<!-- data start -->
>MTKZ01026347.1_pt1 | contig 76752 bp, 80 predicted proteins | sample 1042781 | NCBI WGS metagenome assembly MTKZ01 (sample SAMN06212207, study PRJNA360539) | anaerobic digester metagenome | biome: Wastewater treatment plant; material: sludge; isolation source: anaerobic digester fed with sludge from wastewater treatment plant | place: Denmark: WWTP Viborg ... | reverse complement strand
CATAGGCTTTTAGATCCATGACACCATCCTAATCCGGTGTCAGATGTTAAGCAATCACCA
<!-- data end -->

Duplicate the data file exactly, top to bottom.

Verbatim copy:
>MTKZ01026347.1_pt1 | contig 76752 bp, 80 predicted proteins | sample 1042781 | NCBI WGS metagenome assembly MTKZ01 (sample SAMN06212207, study PRJNA360539) | anaerobic digester metagenome | biome: Wastewater treatment plant; material: sludge; isolation source: anaerobic digester fed with sludge from wastewater treatment plant | place: Denmark: WWTP Viborg ... | reverse complement strand
CATAGGCTTTTAGATCCATGACACCATCCTAATCCGGTGTCAGATGTTAAGCAATCACCA